Hiwassee Dam’s Unit 2 Pumps It Up
After five years of inactivity, Hiwassee Dam’s groundbreaking Unit 2 reversible generator/turbine unit is fully back in action, allowing TVA even greater flexibility to generate electricity—or remove it from the grid when needed to help balance base load.
JULY 7, 2016—In 1952, TVA conducted an experiment at Hiwassee Dam, designing a reverse-drive generator/turbine there—Unit 2—that could pump water from below the dam up into the reservoir above it. The dual function could generate 85 megawatts of electricity when acting as a turbine, or in pump mode could take electricity off the grid when demand for power dropped quickly.
It was the first of its kind in the United States, and at the time the largest and most powerful in the world. So important was Hiwassee Unit 2 that it was designated a National Historical Mechanical Engineering Landmark by the American Society of Mechanical Engineers in 1981.
But you haven’t heard much about it—especially lately. That’s because Unit 2 has been in hibernation. When the unit’s breakers experienced a failure on July 5, 2011, TVA chose not to restore its pumping abilities. The unit could still generate power through traditional hydro generation means—but the reversibility was no longer possible.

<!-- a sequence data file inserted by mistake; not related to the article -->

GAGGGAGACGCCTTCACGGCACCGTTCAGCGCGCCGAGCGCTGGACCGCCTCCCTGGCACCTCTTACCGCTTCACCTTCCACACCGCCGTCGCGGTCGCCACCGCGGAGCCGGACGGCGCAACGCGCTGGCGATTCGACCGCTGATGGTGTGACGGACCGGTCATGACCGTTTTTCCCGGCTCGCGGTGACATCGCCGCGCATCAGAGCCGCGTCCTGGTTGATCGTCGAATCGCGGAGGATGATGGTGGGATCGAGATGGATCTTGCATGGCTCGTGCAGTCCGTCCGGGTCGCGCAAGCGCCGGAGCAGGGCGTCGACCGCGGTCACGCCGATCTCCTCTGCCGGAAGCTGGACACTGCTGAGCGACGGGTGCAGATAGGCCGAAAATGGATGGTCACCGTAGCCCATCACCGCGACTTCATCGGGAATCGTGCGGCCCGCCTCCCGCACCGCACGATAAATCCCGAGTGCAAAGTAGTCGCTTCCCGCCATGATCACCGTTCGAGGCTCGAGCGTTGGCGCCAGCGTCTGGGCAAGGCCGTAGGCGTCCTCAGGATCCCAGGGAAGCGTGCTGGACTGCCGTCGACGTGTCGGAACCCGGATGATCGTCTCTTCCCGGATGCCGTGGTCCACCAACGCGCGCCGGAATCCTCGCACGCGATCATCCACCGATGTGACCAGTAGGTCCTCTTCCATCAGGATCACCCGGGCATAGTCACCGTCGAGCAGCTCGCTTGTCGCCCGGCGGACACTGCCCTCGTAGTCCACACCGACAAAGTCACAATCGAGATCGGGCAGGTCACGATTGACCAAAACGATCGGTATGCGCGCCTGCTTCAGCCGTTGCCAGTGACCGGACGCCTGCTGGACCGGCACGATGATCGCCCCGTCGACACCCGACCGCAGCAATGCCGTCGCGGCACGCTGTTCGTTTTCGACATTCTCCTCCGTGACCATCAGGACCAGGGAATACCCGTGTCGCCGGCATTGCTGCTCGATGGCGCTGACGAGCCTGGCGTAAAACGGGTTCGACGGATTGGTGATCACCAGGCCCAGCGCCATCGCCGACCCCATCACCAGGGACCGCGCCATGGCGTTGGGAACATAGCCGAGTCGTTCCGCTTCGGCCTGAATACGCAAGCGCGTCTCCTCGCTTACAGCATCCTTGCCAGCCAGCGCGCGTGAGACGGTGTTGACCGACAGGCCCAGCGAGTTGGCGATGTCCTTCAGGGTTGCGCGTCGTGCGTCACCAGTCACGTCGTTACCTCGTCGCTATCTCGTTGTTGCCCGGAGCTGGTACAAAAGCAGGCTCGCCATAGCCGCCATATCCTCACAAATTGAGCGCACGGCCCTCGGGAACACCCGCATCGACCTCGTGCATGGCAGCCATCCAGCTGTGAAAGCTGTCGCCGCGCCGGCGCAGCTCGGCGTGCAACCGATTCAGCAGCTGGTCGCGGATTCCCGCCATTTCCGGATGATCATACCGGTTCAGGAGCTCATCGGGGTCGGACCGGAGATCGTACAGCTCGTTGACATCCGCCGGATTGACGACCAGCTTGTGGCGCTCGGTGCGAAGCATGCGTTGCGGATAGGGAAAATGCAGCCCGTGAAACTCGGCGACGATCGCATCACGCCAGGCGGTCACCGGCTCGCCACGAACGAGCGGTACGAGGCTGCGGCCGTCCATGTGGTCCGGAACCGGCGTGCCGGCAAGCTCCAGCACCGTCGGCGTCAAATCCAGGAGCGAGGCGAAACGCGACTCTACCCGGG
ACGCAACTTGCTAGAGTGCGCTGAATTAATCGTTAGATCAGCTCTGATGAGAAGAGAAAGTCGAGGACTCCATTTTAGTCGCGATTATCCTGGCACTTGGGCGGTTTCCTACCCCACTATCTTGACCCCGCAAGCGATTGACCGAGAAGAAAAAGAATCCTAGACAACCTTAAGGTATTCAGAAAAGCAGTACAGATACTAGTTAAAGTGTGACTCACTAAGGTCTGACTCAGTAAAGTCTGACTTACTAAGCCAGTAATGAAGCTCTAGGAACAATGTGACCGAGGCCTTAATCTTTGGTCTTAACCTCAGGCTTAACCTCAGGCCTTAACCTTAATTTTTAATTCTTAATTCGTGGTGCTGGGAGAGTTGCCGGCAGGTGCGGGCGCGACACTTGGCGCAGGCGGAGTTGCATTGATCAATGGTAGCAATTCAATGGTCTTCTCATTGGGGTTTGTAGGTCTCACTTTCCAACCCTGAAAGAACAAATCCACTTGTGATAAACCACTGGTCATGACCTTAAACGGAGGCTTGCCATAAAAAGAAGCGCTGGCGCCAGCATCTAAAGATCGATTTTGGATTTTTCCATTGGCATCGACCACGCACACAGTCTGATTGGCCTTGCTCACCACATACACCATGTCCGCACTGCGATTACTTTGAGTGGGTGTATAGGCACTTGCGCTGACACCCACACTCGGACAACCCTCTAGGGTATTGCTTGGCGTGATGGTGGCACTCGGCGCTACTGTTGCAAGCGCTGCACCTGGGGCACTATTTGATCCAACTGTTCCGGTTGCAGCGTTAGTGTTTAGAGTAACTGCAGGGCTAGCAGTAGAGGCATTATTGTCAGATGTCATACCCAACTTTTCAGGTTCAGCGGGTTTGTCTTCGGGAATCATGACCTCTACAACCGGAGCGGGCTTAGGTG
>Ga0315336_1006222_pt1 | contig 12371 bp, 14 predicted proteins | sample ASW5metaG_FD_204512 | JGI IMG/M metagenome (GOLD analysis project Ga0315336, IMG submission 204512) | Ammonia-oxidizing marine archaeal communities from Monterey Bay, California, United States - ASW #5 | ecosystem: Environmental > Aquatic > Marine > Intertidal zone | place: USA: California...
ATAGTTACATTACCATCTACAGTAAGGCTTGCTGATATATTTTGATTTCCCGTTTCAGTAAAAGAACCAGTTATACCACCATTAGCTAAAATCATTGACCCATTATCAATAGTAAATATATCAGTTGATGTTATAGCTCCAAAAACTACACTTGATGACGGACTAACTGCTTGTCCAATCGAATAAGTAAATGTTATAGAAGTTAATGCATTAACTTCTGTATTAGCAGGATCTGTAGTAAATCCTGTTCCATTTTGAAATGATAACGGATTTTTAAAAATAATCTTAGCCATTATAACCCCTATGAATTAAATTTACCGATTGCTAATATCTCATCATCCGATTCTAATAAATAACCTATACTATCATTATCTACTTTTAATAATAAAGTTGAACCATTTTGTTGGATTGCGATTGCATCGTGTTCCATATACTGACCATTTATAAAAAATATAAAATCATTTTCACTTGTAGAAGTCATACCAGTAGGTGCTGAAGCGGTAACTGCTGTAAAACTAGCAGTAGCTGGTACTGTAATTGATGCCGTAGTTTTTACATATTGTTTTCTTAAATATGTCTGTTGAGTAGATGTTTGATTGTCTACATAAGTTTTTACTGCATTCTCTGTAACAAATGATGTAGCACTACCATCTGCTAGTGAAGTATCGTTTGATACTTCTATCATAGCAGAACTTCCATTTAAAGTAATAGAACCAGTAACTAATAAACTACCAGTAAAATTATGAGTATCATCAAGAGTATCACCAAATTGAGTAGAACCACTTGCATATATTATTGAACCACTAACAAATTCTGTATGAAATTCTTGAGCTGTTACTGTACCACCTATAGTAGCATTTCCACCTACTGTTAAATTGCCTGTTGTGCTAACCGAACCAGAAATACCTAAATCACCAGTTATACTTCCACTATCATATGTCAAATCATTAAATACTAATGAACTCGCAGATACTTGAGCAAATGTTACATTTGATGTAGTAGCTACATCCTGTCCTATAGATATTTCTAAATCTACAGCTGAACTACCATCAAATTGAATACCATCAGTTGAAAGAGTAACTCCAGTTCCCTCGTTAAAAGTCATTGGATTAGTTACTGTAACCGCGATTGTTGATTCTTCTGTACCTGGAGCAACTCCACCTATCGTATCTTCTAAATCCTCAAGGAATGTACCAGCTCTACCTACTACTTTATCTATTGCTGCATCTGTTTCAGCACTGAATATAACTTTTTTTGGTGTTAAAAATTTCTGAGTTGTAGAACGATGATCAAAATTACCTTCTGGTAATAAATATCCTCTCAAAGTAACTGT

However, after five years of inactivity, Hiwassee Hydro Unit 2’s pump capabilities are now fully functional again.
Scott Davis, hydro technician IV, conducts final checks on Hiwassee Unit 2 as it gets ready to pump after restoration of its full capabilities; system engineer Lakesha Lee looks on.
“The decision came this year to restore its pump capability because hydro provides flexibility in meeting demands,” explains Michael Richards, plant group manager. “With Watts Bar Unit 2 coming on with its large base load, it was a good time to return this unit to service.”
Kenny Mullinax, vice president, Western Coal and Hydro Generation, affirms Hiwassee Unit 2’s renewed importance. “With system turndown becoming more important with the addition of a large base load unit to the portfolio, having additional pumping capabilities is extremely important,” he says. “It is of significant help to the balancing authority to regulate the grid.”
The project was coordinated across TVA teams, and came in ahead of schedule and under budget, according to construction manager Brenda Byers. Repairs began April 17 and ended June 15, at a cost of $1.3 million.
The restoration project included not only repair of the breakers but included replacing a transformer, exciter, exciter transformer and repairing the wicket gate brakes.
Hiwassee Dam in North Carolina was a TVA construction project that begin in 1936, one of 16 dams it built in that period. Unit 1 went online in 1940 and is strictly a generator, without pumping capability. Raccoon Mountain is also a pumped storage site, with four units with a capability of pumping 1,500 MW. It came online in 1978.